Unrestricted by the prudery of the Hollywood code, a racy streak of sensuality is at work not only in the raw brutality when Tony whips Mado but in the earthy relationship between Mario and his wife Ida (Claude Sylvain). When she steps into the parlor wearing an almost totally transparent nightgown, the blood pressure goes up. This is the kind of stuff that filled American pulp paperbacks but never made it to 1955's Kiss Me Deadly or The Big Combo. Those U.S. pictures had to answer to the censors for errata as lame as a black singer holding a microphone stand too 'suggestively.' Savant's taking it for granted that Claude's entrance was snipped from Rififi's dubbed import version, probably along with several short scenes depicting drug addiction.
Nowhere in Rififi is the literal translation of its original French title explained. A sultry cabaret song explains that the word "rififi" means 'the rough and tumble', presumably of violent sex. The singer who delivers it is another looker-to-die-for, Turkish-born Magali Noel. She notably graced the later Fellini pictures La dolce vita and Satyricon, and finally played everyone's heartthrob Gradisca in Amarcord.
After Rififi Jules Dassin made several more French and Greek films, going in the direction of ponderous art with the political Christ parable He Who Must Die (Starring Servais, Mohner and bad guy Robert Houssein from this film) and moving on to UA's Phaedra with Greek Earth mother Melina Mercouri. We can expect his two big Mercouri pictures, Never on Sunday and the Istanbul caper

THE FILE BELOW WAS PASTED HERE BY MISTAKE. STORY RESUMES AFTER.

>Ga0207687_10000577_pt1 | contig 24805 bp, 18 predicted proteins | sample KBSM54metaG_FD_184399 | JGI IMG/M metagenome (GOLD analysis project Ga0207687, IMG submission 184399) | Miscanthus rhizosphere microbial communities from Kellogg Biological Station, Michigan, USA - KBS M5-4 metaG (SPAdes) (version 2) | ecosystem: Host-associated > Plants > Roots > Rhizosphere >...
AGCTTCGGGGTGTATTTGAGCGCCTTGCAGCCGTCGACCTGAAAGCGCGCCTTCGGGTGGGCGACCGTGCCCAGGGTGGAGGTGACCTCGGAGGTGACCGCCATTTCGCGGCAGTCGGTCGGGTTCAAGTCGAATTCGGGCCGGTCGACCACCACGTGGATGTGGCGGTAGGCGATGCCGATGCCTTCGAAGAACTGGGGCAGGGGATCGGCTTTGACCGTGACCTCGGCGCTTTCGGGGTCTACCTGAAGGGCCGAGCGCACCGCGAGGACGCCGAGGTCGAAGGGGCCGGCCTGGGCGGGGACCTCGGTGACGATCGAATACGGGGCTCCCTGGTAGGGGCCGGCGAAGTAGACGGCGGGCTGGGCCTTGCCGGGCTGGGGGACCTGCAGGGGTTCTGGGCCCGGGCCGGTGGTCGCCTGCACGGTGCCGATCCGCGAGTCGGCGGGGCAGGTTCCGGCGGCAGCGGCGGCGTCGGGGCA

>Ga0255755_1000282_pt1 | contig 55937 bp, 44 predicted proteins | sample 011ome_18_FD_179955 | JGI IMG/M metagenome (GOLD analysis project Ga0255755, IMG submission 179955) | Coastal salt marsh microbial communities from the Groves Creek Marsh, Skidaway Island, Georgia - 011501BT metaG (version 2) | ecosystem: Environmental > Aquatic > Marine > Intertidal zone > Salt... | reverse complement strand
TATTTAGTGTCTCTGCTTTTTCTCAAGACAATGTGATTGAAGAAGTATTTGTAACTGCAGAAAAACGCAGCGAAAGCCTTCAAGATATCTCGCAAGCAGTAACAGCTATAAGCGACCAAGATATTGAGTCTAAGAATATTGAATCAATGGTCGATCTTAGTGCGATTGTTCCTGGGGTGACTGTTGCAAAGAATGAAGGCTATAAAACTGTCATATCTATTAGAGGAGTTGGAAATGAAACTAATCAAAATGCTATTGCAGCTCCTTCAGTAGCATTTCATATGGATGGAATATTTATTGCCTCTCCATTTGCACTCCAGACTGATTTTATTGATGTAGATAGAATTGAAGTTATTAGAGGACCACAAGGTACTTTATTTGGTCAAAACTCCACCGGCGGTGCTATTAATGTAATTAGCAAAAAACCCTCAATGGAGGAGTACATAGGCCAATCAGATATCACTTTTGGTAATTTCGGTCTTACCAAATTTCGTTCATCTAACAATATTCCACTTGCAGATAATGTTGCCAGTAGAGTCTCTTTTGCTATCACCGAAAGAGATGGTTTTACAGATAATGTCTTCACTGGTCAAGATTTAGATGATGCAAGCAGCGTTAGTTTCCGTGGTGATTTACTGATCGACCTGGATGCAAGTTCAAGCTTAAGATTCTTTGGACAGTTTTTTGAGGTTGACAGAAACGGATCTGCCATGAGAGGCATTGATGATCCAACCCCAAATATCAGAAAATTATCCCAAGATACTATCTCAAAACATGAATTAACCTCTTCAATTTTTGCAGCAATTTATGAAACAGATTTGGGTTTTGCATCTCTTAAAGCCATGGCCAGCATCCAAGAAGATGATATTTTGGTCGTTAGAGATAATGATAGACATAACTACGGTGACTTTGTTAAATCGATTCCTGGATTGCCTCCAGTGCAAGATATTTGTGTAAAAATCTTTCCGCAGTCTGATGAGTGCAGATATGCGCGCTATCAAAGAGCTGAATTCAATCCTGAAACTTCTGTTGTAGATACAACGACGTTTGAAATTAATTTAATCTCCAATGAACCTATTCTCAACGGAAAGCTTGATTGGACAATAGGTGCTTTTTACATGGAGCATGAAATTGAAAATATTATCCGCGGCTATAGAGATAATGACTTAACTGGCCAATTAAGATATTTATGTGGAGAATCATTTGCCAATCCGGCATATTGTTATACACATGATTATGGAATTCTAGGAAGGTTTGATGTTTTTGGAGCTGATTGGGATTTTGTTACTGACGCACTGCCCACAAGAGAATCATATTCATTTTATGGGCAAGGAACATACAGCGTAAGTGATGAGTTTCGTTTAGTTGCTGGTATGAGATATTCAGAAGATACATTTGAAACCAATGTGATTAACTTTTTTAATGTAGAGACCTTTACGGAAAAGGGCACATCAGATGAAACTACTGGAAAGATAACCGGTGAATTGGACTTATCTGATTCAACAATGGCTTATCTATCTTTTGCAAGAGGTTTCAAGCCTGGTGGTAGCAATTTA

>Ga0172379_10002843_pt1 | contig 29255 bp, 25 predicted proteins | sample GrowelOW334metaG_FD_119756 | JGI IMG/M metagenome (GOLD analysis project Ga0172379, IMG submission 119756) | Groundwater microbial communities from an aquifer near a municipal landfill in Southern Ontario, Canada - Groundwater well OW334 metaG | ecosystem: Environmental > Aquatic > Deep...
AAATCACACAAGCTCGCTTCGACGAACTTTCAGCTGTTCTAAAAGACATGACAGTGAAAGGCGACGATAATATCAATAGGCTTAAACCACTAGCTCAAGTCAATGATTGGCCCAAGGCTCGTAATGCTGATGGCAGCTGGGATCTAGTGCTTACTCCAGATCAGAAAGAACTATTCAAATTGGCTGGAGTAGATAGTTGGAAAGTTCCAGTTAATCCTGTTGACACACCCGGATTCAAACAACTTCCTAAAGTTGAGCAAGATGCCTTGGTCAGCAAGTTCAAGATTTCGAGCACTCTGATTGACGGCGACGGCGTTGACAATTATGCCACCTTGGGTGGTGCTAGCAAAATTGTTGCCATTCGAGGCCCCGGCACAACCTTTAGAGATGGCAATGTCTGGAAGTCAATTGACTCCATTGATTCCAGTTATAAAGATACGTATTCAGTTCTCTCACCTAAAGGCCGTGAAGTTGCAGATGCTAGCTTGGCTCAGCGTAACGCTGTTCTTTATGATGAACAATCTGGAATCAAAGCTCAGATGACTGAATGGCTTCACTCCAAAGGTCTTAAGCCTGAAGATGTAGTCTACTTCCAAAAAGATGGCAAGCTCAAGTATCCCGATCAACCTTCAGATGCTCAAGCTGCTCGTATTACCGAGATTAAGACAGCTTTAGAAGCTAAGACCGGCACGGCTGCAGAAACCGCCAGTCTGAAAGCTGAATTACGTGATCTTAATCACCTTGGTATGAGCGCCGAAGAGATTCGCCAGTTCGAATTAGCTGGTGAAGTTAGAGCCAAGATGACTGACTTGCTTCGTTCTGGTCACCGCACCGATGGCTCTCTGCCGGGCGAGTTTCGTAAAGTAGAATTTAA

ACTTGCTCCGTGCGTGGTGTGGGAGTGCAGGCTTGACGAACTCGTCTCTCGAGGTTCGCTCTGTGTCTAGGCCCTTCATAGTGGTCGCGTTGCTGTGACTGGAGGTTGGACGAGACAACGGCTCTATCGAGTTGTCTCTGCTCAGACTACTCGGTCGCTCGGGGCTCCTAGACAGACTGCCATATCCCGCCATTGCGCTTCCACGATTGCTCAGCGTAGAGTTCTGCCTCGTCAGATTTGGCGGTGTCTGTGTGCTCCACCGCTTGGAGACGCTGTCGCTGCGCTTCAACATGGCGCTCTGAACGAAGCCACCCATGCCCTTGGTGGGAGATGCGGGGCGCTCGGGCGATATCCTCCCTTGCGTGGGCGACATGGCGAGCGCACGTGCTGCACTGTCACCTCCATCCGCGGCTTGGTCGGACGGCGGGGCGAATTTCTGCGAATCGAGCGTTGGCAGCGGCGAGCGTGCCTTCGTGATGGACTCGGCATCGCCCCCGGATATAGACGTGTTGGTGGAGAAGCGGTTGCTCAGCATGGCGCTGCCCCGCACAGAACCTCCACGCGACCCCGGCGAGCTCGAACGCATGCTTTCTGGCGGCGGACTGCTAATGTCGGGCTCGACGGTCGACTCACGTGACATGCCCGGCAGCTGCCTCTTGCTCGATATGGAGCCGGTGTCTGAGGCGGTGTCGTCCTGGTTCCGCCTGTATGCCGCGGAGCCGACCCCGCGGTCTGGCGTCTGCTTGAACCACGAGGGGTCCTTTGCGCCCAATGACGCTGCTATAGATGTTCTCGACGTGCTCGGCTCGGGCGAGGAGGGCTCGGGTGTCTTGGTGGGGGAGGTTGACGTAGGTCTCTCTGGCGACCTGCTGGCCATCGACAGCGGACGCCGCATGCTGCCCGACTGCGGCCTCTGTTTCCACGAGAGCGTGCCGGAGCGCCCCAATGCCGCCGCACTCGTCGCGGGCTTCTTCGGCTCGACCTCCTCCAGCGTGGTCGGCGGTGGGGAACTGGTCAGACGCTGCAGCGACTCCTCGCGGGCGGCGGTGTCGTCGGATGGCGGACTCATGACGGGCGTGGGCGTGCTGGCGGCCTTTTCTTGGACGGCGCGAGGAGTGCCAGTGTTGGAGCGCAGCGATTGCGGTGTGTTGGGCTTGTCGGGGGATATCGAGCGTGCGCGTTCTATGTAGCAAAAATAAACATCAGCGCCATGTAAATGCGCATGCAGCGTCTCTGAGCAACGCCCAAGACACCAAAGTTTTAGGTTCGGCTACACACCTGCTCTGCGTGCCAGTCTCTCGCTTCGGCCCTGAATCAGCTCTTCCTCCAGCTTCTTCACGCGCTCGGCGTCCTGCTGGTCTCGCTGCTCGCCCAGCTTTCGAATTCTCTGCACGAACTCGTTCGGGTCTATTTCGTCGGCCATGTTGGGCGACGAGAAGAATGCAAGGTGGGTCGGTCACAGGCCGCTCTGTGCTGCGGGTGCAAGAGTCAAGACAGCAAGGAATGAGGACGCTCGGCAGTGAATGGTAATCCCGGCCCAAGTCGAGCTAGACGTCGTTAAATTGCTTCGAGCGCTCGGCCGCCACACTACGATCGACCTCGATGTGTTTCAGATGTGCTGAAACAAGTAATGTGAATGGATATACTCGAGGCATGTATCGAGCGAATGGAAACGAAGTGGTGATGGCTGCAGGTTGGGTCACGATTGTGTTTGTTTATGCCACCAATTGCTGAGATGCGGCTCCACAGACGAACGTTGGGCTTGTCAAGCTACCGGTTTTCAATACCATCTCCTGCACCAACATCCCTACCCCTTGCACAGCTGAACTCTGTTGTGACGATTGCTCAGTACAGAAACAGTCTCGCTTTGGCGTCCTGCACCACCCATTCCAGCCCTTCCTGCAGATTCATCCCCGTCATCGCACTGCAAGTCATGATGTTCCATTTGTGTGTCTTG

thriller Topkapi from MGM in the next
year or so, but the haunting Phaedra is so obscure the best hope of seeing it is on TCM Cable.
Criterion's Rififi is as clean as a gendarme's whistle, which is saying a lot. Savant's previously seen only miserable 4th generation 16mm dupes that totally hid the film's beautiful photography and sexy soundtrack (I'm thinking of the nightclub number). An unfortunate flaw is the fact that a couple of reels are out of sync, with the sound a split-second early. (Note - this flaw has since been fixed and the disc reissued - GE) There's a delightful set of interviews with a very healthy-looking Jules Dassin, shot just last year. He covers his blacklisting exile to Europe, Clare Booth Luce's campaign to get him fired from an Italian movie, and the filming of Rififi while literally dead broke.
If you like your crime pix hot and bothered there's no need to be afraid of Criterion black-jacking you with a fistful of High Art - Rififi is pure rough-and-tumble entertainment.
On a scale of Excellent, Good, Fair, and Poor,
Supplements: Jules Dassin interview, trailer, production notes
Packaging: Keep case
Reviewed: April 30, 2001
1. Perhaps this emphasis on the nuts & bolts of robbery was too educational for
Finnish censors, who banned the picture outright for three years. Return
3. One scene takes place at a Seine-side brickyard morgue, that fans of
Franju's Les yeux sans visage (Eyes Without a Face) will instantly recognize. Return